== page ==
Ruska 2020: Pyhä-Luosto

After Pallas-Ylläs and Kilpisjärvi, our autumn adventure in Lapland took us to Pyhä-Luosto National Park, further south and east, near Kemijärvi. I was eager to return after a single night spent there 3 years before, with friends from France. This time we had 4 nights, so plenty of time to explore more!

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Ruska 2020: Pallas-Ylläs

It was that time of the year, again. Temperatures going down, trees turning yellow, orange, red.

We didn’t have so many plans for this corona-year, so fortunately not much got canceled, but after 2 weeks in Vivien’s family in Hungary in August, we felt like we could do something inside Finland. Vivien had never been to Lapland, so we decided it would be our next destination.

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Volunteering on Tiritiri

Tiritiri Matangi was the first patch of nature I visited after I arrived in New Zealand. Remember? I sailed out of Auckland and spent 4 nights on the island, a reforested sanctuary where rare endemic species have been reintroduced.

Want to learn more about Tiritiri or refresh your memory? Please have a look at the following articles:

Tiritiri part 1 | Tiritiri part 2 | Tiritiri part 3

That was in August 2018. Fast-forward almost a year, I’m staying in Auckland for the last few weeks of my stay, spending most of my free time exploring the shoreline near my apartment. One day, I received an email from a coordinator at the Supporters of Tiritiri Matangi: hey, do you want to come for a week of volunteering on the island?

Why, of course I want!!

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The 5 best hostels of New Zealand (+ Mackenzie bonus)

Today’s article is a bit different from the usual posts… a bit more touristy, if you will! If you are not interested, please scroll down to the last section, there’s a surprise 😉

You know I had a van in New Zealand, in which I drove kilometers on roads and tracks and slept countless nights under the stars. Sounds like a dream, doesn’t it? In many respects, it was; the flexibility I had was appreciable, for I could stop wherever I wanted (kinda) and be close to birds and views for sunrise and sunset. That said, my ride was a simple one, and while the bed was comfy enough, I was not protected well against the weather. If it rained, I had to get wet to eat anything. I was often cold. Oh, and I didn’t have a shower! All this to say that, even though it gave me freedom, life on the road was also tough sometimes.

Mackenzie Country, before it started to rain. Scroll down for more!

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A glimpse of Northland

Just like Southland is the region at the very south of New Zealand, Northland is the region at the very north of the country. Surprised? I didn’t think so.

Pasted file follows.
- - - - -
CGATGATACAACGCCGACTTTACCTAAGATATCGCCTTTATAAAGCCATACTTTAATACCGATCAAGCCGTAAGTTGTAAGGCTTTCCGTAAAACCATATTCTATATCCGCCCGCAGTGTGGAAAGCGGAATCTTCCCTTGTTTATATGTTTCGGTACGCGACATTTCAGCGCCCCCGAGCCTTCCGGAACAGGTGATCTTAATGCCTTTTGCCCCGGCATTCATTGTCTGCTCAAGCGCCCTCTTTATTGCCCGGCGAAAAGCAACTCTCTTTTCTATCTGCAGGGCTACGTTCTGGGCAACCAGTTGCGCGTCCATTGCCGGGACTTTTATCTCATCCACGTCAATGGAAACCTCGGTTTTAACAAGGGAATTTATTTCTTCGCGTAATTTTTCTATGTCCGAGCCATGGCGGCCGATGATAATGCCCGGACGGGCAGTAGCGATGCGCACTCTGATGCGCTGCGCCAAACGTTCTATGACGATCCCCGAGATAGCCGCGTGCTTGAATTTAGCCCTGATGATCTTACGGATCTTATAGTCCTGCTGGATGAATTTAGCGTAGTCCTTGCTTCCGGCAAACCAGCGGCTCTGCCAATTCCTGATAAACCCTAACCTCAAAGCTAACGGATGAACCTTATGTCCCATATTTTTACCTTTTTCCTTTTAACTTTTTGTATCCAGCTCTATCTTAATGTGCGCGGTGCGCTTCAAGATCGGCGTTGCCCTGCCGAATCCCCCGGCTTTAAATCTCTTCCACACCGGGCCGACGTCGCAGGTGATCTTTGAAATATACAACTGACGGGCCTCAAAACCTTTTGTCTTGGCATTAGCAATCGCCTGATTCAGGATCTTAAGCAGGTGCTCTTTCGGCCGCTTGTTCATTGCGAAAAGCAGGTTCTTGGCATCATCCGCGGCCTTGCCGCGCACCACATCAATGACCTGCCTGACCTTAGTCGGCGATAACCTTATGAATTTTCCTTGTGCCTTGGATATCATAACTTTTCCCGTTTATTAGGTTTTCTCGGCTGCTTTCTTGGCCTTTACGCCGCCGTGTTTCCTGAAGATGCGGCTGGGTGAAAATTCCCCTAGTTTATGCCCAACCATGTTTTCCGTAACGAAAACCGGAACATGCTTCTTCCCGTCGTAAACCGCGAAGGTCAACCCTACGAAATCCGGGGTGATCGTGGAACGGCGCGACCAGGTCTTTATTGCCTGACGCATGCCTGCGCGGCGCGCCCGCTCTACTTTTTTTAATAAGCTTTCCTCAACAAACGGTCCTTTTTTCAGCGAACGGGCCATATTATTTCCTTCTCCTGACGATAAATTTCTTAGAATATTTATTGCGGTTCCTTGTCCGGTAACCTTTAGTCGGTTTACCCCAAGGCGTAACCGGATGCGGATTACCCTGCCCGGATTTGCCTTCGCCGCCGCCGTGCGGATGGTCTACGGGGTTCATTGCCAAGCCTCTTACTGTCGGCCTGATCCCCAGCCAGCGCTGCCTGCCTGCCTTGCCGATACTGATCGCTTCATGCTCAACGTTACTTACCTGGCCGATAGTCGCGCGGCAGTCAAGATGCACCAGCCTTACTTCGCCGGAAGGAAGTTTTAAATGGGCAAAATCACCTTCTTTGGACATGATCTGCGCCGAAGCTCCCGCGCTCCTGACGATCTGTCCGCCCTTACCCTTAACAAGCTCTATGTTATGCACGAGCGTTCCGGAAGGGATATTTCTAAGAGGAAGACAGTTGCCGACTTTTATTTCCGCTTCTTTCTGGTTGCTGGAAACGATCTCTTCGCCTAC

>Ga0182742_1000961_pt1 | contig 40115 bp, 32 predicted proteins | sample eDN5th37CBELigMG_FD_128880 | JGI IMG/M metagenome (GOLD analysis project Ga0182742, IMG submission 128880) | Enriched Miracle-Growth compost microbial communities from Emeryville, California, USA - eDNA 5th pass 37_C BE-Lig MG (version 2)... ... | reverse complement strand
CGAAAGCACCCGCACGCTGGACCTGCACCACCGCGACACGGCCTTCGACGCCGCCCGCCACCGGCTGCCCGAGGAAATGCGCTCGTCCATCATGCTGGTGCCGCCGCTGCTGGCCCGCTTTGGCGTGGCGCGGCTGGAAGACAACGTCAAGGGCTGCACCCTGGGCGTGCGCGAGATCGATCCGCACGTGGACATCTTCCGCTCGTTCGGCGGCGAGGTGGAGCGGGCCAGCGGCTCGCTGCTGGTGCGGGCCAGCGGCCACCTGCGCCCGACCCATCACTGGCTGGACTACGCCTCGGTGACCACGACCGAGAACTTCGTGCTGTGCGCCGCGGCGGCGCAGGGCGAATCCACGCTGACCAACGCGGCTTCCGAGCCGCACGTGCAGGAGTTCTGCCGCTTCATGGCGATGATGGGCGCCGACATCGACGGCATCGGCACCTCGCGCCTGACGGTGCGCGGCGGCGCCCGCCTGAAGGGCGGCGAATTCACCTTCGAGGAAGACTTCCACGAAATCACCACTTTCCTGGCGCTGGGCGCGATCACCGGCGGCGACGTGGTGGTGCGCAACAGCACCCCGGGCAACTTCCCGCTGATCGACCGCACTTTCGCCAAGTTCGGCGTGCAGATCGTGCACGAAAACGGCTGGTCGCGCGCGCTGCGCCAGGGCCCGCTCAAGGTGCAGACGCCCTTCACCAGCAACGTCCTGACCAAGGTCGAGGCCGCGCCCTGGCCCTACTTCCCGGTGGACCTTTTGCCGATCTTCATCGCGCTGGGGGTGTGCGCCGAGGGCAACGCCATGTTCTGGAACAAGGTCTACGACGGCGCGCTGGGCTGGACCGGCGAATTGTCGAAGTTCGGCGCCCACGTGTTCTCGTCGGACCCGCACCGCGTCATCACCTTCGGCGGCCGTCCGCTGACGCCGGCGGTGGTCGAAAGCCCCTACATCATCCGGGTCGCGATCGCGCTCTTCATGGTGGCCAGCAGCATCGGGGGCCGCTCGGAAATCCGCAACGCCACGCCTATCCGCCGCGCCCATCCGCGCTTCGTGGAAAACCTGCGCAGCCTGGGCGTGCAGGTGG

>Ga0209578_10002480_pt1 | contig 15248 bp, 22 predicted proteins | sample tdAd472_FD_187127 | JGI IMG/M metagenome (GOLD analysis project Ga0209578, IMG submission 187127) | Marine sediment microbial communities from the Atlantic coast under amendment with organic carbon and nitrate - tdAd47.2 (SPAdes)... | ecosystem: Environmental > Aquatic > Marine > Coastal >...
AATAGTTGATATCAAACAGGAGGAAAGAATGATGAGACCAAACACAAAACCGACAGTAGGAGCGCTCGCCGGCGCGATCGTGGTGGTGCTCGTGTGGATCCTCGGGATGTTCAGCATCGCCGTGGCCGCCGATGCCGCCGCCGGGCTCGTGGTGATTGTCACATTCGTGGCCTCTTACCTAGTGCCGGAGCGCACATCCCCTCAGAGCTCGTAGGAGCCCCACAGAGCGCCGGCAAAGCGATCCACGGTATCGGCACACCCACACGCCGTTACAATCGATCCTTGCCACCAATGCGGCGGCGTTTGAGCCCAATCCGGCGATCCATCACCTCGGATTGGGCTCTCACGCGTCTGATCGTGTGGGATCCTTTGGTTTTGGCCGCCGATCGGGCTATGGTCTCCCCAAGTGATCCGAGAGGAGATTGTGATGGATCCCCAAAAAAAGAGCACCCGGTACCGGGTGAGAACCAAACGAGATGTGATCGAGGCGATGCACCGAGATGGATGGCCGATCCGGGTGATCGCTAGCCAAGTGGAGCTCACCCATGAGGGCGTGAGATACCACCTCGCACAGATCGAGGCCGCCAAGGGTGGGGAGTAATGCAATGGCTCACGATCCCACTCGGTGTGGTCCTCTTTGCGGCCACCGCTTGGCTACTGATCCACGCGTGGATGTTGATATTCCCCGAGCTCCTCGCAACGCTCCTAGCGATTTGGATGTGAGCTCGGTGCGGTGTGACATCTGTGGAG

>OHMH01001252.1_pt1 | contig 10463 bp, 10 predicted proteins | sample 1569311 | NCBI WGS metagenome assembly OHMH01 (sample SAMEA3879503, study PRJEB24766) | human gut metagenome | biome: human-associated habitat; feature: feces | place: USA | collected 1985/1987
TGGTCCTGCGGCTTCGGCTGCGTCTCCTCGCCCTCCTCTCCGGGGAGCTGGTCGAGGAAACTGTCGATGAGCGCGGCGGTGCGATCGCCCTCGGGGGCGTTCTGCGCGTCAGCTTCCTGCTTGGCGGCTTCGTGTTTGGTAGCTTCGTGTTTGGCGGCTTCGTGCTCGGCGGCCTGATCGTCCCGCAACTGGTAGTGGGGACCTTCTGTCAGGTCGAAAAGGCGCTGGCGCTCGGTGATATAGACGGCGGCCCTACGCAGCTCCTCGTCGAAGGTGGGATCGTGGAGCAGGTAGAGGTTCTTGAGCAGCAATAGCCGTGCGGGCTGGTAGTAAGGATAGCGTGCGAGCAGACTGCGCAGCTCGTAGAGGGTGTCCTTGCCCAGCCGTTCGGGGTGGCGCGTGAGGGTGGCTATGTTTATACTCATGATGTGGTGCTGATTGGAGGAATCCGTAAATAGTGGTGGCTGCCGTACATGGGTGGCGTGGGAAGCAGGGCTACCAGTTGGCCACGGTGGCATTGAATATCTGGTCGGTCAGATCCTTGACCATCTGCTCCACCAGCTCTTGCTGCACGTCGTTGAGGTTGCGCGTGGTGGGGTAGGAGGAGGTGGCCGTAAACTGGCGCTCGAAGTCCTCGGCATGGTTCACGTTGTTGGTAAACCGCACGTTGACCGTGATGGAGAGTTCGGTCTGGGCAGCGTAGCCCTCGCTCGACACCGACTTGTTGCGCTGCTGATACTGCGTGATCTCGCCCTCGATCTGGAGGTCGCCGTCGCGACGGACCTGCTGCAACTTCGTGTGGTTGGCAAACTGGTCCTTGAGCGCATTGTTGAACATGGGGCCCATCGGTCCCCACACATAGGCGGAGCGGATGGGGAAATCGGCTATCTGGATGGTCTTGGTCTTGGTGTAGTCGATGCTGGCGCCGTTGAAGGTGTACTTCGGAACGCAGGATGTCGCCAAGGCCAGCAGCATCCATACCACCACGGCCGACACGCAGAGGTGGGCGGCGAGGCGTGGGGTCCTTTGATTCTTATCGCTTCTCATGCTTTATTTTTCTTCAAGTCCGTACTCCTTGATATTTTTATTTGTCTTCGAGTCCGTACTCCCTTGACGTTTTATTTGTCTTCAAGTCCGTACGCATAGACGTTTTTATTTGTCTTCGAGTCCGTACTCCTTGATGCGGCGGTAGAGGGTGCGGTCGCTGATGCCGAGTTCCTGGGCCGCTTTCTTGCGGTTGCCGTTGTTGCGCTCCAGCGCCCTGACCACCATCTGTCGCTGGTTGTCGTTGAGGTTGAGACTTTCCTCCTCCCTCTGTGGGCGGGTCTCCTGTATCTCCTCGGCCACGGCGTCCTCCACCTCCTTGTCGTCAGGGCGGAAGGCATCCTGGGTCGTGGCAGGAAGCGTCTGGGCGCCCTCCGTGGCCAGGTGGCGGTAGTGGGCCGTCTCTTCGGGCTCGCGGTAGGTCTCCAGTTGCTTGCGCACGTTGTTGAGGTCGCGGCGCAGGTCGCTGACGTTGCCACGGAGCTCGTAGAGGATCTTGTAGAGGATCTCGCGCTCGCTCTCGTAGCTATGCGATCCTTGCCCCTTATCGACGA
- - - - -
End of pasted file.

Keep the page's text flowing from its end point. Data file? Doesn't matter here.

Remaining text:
It’s one of the regions I explored the least – I spent only 5 days there with Vivien, at the end of our trip round the North Island. Considering the long drives that included, it was not nearly enough, especially with the shortened winter days. Nevertheless, we saw some wonders, and that’s what I want to show you right now.

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Bird photography at Lake Okareka

About a year ago, I was staying in Rotorua, on the North Island of New Zealand, a place dear to my heart after my initial stay at Heather and Roger’s in September the year before. On my first visit to that geothermal region, I had met Tony Whitehead, a local bird photographer, and he had taken me to Lake Okareka, in the hills (you can see some images from that outing in my article Steam and Birds). Naturally, I had to revisit the place.

Paradise shelduck (Tadorna variegata)

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Whirinaki, verdant cathedral

I don’t really remember why, but I wanted to see Blue ducks (Hymenolaimus malacorhynchos) again. Maybe because they are super cool? I discovered that Whirinaki Te Pua-a-Tāne (in Maori: the abundance of Tāne, the god of forest and birds) Conservation Park, north of Napier, was a prime location for this endangered species: the conservation project there worked so well that Blue ducks were numerous enough for the effort to be ramped down. After reading that, I expected to find a duck at each turn of the river!

On State Highway 5 from Napier via Taupo, I turned left 25 km before Rotorua. At first, the drive on long straight stretches of road was not very exciting: on both sides of the road were exotic coniferous forest, very good for the forestry industry and carbon trapping but a disaster for biodiversity. After Murupara, the landscape changed and I entered hilly country covered by native-looking forest. I followed a twisting road up to a pass and down into a gully, until the turn-out to Minginui. There, a marae standing in the middle of a field reminded me that the region was one where the Maori culture was most lively. The village’s surroundings screamed of forestry again, but I knew there were wild places around. A slow and bumpy drive along a rocky track took me to the car park where I would spend the night.

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